Q:

What is a pithed frog?

A:

Quick Answer

Pithed frogs have undergone the pithing procedure, which involves a needle inserted through the foramen magnum into the cranial cavity. Pithing mechanically causes disruptions within the frog's brain, and it is an approved euthanasia method for amphibians.

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Full Answer

Pithing a frog is performed in scientific experiments concerning frog reflexes, and a second step, "double pithing," involves destroying the spinal cord, again testing behavior reflexes. The scientific reasoning behind pithing a frog is to determine which behaviors require the spinal cord and brain working together, which behaviors require the spinal cord only or brain only, and which behaviors require neither. Frogs should be cleaned prior to pithing.

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Related Questions

  • Q:

    How does a frog move around?

    A:

    Like most amphibians, frogs move around by walking or running, but most frogs will hop or leap as much as 30 times the length of their own bodies. Tree frogs are excellent climbers with sticky toe pads that allow them to even climb up smooth surfaces like glass.

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  • Q:

    How far can a frog jump?

    A:

    Tree frogs can jump 7 feet, which is 50 times the length of their body. Many other frogs can jump at least 20 times their own length. However, some frogs have short hind legs and hop only short distances.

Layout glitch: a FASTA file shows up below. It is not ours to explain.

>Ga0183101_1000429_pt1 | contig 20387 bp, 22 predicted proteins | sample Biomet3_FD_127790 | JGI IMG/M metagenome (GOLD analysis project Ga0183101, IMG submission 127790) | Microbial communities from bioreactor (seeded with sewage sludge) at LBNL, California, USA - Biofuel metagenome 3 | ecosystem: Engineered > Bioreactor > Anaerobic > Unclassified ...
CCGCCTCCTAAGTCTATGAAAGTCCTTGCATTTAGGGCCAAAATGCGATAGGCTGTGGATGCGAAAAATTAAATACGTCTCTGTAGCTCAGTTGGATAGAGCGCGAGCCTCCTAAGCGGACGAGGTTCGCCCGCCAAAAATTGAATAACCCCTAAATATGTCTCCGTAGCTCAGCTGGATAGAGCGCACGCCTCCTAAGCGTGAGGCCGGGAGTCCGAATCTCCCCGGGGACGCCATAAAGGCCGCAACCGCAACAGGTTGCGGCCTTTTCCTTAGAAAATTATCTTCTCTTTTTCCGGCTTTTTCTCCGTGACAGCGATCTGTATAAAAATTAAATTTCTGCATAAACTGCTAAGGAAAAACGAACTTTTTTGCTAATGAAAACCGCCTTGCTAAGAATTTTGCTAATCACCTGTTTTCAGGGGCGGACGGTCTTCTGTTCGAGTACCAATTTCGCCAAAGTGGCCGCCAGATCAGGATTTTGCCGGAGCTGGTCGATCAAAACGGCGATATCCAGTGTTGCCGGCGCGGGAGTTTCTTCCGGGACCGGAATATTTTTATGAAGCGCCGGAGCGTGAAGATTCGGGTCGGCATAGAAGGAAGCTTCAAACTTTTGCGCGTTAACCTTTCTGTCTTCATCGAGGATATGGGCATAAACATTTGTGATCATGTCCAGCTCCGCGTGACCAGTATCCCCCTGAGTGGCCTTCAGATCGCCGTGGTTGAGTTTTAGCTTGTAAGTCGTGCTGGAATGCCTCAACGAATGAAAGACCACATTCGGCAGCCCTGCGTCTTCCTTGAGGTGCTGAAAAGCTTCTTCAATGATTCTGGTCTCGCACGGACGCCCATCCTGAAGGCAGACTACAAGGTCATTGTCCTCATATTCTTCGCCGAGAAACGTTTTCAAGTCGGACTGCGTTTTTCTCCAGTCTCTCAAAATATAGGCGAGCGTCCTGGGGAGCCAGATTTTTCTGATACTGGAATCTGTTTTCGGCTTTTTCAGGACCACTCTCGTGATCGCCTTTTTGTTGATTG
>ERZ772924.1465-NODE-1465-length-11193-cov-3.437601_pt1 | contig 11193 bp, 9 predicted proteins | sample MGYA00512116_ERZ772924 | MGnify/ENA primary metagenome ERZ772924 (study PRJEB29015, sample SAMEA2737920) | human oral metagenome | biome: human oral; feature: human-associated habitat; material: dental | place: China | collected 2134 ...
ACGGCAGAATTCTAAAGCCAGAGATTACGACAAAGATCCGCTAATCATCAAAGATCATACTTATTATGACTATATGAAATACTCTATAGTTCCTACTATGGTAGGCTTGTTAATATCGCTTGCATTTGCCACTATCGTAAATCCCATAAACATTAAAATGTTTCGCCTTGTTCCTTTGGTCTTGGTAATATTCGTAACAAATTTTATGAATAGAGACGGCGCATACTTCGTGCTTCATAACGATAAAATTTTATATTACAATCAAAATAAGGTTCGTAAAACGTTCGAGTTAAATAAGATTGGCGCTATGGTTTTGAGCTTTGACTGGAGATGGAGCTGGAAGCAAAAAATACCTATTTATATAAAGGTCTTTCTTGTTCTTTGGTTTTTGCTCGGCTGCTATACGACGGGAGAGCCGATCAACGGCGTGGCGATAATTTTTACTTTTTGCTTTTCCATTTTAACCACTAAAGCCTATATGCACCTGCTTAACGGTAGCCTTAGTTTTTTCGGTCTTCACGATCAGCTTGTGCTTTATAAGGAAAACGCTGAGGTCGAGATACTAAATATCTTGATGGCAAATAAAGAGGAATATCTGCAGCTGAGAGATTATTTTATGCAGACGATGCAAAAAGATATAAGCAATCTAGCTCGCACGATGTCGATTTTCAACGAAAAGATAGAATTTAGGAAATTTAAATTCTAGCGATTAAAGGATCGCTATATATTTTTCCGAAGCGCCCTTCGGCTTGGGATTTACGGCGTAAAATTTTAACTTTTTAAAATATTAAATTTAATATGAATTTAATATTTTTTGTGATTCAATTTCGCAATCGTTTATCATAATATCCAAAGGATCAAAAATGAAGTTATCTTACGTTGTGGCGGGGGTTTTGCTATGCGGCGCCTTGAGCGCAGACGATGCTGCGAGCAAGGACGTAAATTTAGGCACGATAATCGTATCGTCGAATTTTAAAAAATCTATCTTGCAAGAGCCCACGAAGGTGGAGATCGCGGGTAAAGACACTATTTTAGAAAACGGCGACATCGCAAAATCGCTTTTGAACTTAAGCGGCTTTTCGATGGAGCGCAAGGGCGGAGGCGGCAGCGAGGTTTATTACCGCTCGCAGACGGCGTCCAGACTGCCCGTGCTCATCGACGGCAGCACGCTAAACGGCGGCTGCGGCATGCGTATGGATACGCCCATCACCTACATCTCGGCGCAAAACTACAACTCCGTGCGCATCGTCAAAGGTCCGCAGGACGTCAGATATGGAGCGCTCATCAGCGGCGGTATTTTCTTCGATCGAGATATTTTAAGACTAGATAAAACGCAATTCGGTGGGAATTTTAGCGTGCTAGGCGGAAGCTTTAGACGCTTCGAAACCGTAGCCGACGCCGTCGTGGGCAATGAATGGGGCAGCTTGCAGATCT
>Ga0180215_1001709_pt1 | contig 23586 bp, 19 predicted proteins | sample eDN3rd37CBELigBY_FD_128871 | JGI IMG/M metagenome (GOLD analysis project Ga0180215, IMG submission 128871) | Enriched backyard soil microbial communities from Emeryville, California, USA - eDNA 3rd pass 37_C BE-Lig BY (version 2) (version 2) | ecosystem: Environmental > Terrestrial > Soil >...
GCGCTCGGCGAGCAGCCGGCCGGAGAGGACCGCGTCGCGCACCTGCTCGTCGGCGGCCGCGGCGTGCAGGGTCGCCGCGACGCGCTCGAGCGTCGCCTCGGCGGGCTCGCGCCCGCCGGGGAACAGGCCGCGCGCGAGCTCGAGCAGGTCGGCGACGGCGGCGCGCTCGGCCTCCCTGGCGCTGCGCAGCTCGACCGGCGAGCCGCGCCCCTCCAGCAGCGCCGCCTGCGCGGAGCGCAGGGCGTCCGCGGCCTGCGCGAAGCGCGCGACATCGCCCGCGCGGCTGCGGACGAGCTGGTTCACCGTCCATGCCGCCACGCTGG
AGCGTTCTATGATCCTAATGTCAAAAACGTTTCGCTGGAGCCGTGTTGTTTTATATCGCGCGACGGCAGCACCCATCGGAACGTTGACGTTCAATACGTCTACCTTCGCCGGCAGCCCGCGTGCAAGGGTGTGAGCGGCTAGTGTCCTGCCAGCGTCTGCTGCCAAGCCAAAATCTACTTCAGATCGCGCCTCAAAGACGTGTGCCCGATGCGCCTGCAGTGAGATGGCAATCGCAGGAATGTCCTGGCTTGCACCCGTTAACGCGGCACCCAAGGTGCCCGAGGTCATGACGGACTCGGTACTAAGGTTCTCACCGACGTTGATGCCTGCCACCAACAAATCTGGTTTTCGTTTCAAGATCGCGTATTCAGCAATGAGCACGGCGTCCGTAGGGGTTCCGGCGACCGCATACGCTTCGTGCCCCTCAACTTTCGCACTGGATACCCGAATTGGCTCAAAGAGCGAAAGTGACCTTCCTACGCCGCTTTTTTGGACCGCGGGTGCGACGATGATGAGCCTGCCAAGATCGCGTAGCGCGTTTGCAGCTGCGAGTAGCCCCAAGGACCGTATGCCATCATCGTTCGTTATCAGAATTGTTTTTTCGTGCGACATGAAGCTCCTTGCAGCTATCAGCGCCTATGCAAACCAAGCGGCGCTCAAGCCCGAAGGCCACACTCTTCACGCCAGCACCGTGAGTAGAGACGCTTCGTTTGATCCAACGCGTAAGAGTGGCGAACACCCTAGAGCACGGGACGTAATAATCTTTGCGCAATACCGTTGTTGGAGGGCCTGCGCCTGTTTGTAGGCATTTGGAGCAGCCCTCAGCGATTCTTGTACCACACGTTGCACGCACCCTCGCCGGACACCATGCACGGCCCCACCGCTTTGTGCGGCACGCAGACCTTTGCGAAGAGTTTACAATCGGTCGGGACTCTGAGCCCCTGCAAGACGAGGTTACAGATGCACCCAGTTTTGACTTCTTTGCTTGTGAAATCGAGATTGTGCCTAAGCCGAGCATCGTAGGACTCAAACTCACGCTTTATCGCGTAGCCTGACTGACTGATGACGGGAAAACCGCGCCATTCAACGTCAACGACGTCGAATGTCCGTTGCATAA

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  • Q:

    How does a frog close its eyes?

    A:

    Even when they sleep, frogs do not close their eyes. Frogs do, however, have eyelids that blink to protect their eyes from dirty residue and preserve moisture. Frogs also have a third eyelid, called the nictitating eyelid, that facilitates a clear view when swimming underwater or on land.

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  • Q:

    What is the gullet in a frog?

    A:

    A frog's gullet is its throat or esophagus; this is the passage from the mouth to the digestive system. If a frog's digestive process is seen as a series of steps, passage of food from the mouth to the gullet can be seen as the second step in digestion.

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